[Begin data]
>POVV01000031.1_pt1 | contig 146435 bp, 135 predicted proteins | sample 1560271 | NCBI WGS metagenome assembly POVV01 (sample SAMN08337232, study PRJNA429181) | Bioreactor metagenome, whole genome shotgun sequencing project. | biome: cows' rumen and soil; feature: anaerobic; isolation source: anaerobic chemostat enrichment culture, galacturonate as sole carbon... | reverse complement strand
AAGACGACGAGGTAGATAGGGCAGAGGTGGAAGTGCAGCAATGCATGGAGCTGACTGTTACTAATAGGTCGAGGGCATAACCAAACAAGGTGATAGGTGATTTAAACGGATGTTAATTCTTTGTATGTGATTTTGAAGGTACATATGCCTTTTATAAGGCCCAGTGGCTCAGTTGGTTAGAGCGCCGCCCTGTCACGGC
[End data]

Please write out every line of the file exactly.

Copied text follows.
>POVV01000031.1_pt1 | contig 146435 bp, 135 predicted proteins | sample 1560271 | NCBI WGS metagenome assembly POVV01 (sample SAMN08337232, study PRJNA429181) | Bioreactor metagenome, whole genome shotgun sequencing project. | biome: cows' rumen and soil; feature: anaerobic; isolation source: anaerobic chemostat enrichment culture, galacturonate as sole carbon... | reverse complement strand
AAGACGACGAGGTAGATAGGGCAGAGGTGGAAGTGCAGCAATGCATGGAGCTGACTGTTACTAATAGGTCGAGGGCATAACCAAACAAGGTGATAGGTGATTTAAACGGATGTTAATTCTTTGTATGTGATTTTGAAGGTACATATGCCTTTTATAAGGCCCAGTGGCTCAGTTGGTTAGAGCGCCGCCCTGTCACGGC